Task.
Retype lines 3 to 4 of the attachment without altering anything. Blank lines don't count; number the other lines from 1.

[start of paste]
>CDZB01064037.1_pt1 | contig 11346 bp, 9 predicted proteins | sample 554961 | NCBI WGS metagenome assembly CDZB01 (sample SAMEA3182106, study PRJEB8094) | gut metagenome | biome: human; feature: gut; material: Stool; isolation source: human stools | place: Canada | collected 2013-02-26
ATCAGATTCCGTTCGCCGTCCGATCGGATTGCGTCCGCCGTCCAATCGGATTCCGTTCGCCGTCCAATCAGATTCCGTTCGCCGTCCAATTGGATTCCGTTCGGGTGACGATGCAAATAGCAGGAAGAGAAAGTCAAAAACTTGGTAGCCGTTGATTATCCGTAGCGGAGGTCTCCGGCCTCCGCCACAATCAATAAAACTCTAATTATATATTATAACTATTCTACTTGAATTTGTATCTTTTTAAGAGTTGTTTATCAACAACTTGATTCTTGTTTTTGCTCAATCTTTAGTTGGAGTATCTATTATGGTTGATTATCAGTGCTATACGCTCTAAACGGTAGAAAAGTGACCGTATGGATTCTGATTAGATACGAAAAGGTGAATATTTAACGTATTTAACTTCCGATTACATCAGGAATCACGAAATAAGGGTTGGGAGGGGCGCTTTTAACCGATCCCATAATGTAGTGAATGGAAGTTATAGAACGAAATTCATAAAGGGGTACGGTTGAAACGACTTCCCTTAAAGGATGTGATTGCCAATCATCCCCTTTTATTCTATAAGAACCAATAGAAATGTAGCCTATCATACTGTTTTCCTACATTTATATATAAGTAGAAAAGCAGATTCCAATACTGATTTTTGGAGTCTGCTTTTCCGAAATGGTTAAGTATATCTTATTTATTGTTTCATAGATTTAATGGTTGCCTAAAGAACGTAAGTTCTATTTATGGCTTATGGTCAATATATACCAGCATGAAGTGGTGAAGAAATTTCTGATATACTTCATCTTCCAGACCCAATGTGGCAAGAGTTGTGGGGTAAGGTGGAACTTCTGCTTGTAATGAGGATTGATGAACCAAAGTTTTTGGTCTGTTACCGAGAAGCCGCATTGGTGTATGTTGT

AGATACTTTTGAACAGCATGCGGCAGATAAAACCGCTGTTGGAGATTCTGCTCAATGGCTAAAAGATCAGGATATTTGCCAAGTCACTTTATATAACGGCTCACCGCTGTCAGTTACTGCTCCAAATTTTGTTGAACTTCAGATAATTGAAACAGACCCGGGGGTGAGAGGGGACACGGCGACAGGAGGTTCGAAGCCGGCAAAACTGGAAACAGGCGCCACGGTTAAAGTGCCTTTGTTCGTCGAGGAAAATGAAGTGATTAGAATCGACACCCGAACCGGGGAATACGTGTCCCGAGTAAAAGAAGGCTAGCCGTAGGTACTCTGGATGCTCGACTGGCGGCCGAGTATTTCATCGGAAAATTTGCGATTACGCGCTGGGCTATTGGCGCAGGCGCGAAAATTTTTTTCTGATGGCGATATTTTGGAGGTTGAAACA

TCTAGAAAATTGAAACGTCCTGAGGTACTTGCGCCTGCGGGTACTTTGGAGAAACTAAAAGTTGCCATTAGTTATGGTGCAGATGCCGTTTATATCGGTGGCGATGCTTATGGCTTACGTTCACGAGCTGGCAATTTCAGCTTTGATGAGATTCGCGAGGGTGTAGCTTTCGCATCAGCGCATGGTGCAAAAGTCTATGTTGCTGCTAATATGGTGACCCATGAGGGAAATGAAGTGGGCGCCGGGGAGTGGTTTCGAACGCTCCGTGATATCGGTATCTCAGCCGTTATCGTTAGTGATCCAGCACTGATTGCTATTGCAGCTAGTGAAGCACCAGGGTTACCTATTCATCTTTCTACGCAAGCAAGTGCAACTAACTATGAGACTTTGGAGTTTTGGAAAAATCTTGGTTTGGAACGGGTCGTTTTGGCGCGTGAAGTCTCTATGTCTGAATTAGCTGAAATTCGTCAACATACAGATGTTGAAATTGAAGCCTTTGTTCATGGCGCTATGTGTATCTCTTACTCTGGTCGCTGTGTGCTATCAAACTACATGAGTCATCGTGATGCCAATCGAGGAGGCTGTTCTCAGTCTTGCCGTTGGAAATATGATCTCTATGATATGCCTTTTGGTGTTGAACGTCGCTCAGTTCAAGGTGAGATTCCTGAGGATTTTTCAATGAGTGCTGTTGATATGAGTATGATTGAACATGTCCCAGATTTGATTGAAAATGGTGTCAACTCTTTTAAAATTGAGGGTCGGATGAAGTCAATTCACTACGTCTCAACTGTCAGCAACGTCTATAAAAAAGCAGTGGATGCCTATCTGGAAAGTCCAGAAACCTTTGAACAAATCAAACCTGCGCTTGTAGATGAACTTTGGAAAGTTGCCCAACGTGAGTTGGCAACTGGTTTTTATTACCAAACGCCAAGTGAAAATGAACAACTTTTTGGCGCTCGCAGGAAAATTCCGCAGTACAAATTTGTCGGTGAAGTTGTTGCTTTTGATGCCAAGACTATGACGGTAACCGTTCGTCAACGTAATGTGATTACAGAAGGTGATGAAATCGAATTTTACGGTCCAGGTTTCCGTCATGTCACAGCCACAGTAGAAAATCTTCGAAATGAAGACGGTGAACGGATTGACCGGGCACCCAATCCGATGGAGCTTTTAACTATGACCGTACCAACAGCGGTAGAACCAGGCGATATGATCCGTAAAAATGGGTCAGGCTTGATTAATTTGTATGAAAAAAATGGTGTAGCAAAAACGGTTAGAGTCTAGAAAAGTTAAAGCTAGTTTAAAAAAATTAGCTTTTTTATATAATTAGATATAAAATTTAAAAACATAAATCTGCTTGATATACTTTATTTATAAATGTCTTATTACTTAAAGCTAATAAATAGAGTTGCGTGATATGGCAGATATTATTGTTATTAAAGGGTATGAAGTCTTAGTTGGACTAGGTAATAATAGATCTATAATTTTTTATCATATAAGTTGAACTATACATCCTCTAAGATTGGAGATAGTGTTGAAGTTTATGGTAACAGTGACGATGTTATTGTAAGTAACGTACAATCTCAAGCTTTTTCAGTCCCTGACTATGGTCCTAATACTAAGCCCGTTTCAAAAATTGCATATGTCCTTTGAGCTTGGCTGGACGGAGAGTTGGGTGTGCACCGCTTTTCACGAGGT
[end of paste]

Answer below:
AGATACTTTTGAACAGCATGCGGCAGATAAAACCGCTGTTGGAGATTCTGCTCAATGGCTAAAAGATCAGGATATTTGCCAAGTCACTTTATATAACGGCTCACCGCTGTCAGTTACTGCTCCAAATTTTGTTGAACTTCAGATAATTGAAACAGACCCGGGGGTGAGAGGGGACACGGCGACAGGAGGTTCGAAGCCGGCAAAACTGGAAACAGGCGCCACGGTTAAAGTGCCTTTGTTCGTCGAGGAAAATGAAGTGATTAGAATCGACACCCGAACCGGGGAATACGTGTCCCGAGTAAAAGAAGGCTAGCCGTAGGTACTCTGGATGCTCGACTGGCGGCCGAGTATTTCATCGGAAAATTTGCGATTACGCGCTGGGCTATTGGCGCAGGCGCGAAAATTTTTTTCTGATGGCGATATTTTGGAGGTTGAAACA

TCTAGAAAATTGAAACGTCCTGAGGTACTTGCGCCTGCGGGTACTTTGGAGAAACTAAAAGTTGCCATTAGTTATGGTGCAGATGCCGTTTATATCGGTGGCGATGCTTATGGCTTACGTTCACGAGCTGGCAATTTCAGCTTTGATGAGATTCGCGAGGGTGTAGCTTTCGCATCAGCGCATGGTGCAAAAGTCTATGTTGCTGCTAATATGGTGACCCATGAGGGAAATGAAGTGGGCGCCGGGGAGTGGTTTCGAACGCTCCGTGATATCGGTATCTCAGCCGTTATCGTTAGTGATCCAGCACTGATTGCTATTGCAGCTAGTGAAGCACCAGGGTTACCTATTCATCTTTCTACGCAAGCAAGTGCAACTAACTATGAGACTTTGGAGTTTTGGAAAAATCTTGGTTTGGAACGGGTCGTTTTGGCGCGTGAAGTCTCTATGTCTGAATTAGCTGAAATTCGTCAACATACAGATGTTGAAATTGAAGCCTTTGTTCATGGCGCTATGTGTATCTCTTACTCTGGTCGCTGTGTGCTATCAAACTACATGAGTCATCGTGATGCCAATCGAGGAGGCTGTTCTCAGTCTTGCCGTTGGAAATATGATCTCTATGATATGCCTTTTGGTGTTGAACGTCGCTCAGTTCAAGGTGAGATTCCTGAGGATTTTTCAATGAGTGCTGTTGATATGAGTATGATTGAACATGTCCCAGATTTGATTGAAAATGGTGTCAACTCTTTTAAAATTGAGGGTCGGATGAAGTCAATTCACTACGTCTCAACTGTCAGCAACGTCTATAAAAAAGCAGTGGATGCCTATCTGGAAAGTCCAGAAACCTTTGAACAAATCAAACCTGCGCTTGTAGATGAACTTTGGAAAGTTGCCCAACGTGAGTTGGCAACTGGTTTTTATTACCAAACGCCAAGTGAAAATGAACAACTTTTTGGCGCTCGCAGGAAAATTCCGCAGTACAAATTTGTCGGTGAAGTTGTTGCTTTTGATGCCAAGACTATGACGGTAACCGTTCGTCAACGTAATGTGATTACAGAAGGTGATGAAATCGAATTTTACGGTCCAGGTTTCCGTCATGTCACAGCCACAGTAGAAAATCTTCGAAATGAAGACGGTGAACGGATTGACCGGGCACCCAATCCGATGGAGCTTTTAACTATGACCGTACCAACAGCGGTAGAACCAGGCGATATGATCCGTAAAAATGGGTCAGGCTTGATTAATTTGTATGAAAAAAATGGTGTAGCAAAAACGGTTAGAGTCTAGAAAAGTTAAAGCTAGTTTAAAAAAATTAGCTTTTTTATATAATTAGATATAAAATTTAAAAACATAAATCTGCTTGATATACTTTATTTATAAATGTCTTATTACTTAAAGCTAATAAATAGAGTTGCGTGATATGGCAGATATTATTGTTATTAAAGGGTATGAAGTCTTAGTTGGACTAGGTAATAATAGATCTATAATTTTTTATCATATAAGTTGAACTATACATCCTCTAAGATTGGAGATAGTGTTGAAGTTTATGGTAACAGTGACGATGTTATTGTAAGTAACGTACAATCTCAAGCTTTTTCAGTCCCTGACTATGGTCCTAATACTAAGCCCGTTTCAAAAATTGCATATGTCCTTTGAGCTTGGCTGGACGGAGAGTTGGGTGTGCACCGCTTTTCACGAGGT